Three times more days depressed than manic or hypomanic in both bipolar I and bipolar II disorder

Ralph W. Kupka, Lori L. Altshuler, Willem A. Nolen, Trisha Suppes, David A. Luckenbaugh, Gabriele S. Leverich, Mark A. Frye, Paul E. Keck, Susan L. Mcelroy, Heinz Grunze, Robert M. Post

Research output: Contribution to journalArticlepeer-review

269 Scopus citations


Objectives: To assess the proportion of time spent in mania, depression and euthymia in a large cohort of bipolar subjects studied longitudinally, and to investigate depression/mania ratios in patients with bipolar I versus bipolar II disorder. Methods: Clinician-adjusted self-ratings of mood were completed daily for oneyear for naturalistically treated outpatients with bipolar I (n=405) or bipolar II (n=102) disorder. Ratings were analyzed for mean time spent euthymic, depressed, manic, hypomanic, and cycling, and the percentages of time spent ill were compared between the two groups. Results: Percentages of time spent ill for bipolar I versus II patients were: euthymia 47.7% versus 50.2% depression 36.0% versus 37.0%; hypomania 11.5% versus 9.8%; mania 1.0% versus 0.2%; and cycling 3.7% versus 2.8%. The depression/mania ratio was 2.9 in the bipolar I and 3.8 in bipolar II sub-groups. Conclusion: Depression represents the predominant abnormal mood state for treated outpatients with bipolar I and II disorder. In contrast to other studies, we found that depression/mania ratios were of a similar magnitude, suggesting the same tendency towards mood instability in both sub-groups.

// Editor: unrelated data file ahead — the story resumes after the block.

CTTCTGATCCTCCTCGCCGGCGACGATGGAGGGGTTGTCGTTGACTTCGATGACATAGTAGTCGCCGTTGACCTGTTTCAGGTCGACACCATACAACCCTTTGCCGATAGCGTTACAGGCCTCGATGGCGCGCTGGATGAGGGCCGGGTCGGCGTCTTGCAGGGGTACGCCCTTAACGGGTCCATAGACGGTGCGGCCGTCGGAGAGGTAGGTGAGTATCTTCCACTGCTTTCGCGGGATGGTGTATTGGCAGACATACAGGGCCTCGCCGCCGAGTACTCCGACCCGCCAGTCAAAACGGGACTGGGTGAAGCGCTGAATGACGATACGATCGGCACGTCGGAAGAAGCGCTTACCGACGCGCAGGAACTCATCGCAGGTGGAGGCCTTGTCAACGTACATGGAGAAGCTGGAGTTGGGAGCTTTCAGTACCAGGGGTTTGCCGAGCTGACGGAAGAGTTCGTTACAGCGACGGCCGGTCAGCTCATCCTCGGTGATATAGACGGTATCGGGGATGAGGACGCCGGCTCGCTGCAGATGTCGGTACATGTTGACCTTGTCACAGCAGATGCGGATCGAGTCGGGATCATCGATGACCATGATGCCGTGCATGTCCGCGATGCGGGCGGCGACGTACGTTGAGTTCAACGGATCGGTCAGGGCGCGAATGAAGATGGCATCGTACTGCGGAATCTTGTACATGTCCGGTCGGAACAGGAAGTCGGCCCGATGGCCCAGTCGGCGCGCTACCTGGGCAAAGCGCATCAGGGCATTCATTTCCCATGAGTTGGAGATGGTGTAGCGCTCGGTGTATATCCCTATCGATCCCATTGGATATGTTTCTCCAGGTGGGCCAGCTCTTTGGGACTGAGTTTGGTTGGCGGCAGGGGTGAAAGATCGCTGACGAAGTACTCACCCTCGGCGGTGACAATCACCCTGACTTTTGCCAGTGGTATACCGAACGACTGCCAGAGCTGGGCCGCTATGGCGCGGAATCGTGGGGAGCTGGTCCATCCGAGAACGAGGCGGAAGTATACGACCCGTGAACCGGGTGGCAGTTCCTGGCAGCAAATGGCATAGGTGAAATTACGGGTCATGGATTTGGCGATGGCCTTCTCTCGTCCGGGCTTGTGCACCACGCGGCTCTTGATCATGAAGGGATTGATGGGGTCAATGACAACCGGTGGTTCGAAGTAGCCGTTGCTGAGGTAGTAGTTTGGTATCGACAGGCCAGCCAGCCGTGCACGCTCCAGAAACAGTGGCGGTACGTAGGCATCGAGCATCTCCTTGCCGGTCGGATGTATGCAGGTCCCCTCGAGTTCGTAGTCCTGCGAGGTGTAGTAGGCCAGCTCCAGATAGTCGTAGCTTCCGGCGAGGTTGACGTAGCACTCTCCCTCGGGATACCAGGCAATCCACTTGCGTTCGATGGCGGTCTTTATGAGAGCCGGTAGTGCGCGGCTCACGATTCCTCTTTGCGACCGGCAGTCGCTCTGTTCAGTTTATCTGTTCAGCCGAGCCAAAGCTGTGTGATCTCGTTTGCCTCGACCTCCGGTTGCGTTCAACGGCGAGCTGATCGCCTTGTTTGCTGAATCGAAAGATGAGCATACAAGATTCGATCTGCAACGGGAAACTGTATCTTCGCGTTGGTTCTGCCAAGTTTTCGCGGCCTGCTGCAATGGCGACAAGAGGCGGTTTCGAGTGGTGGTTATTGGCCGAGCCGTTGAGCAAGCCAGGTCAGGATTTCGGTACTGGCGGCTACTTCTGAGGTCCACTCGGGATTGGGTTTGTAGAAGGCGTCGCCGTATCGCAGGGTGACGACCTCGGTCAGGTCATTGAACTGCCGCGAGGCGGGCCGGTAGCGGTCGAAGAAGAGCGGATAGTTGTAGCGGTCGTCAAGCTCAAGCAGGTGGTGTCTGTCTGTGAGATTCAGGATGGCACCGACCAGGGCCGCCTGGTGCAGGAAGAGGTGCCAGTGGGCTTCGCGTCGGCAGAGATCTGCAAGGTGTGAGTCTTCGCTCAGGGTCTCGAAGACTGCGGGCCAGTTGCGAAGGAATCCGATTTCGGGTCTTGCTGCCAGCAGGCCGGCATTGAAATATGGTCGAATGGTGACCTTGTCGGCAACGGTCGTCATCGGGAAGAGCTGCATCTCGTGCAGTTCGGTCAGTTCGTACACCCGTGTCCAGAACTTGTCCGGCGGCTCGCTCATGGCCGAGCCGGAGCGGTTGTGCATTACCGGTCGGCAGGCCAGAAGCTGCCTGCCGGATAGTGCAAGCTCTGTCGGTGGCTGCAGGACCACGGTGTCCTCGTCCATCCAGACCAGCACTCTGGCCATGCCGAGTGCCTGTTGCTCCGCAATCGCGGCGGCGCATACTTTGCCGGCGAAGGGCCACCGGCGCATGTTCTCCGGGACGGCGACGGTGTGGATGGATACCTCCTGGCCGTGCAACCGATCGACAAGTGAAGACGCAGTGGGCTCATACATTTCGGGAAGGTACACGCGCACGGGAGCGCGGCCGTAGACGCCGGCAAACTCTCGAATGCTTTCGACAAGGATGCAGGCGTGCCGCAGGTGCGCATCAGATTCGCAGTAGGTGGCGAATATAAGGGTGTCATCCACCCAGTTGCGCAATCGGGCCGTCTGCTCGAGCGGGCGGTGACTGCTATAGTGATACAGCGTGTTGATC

Original languageEnglish (US)
Pages (from-to)531-535
Number of pages5
JournalBipolar disorders
Issue number5
StatePublished - Aug 2007


  • Bipolar I disorder
  • Bipolar II disorder
  • Course of illness

ASJC Scopus subject areas

  • Psychiatry and Mental health
  • Biological Psychiatry


Dive into the research topics of 'Three times more days depressed than manic or hypomanic in both bipolar I and bipolar II disorder'. Together they form a unique fingerprint.

Cite this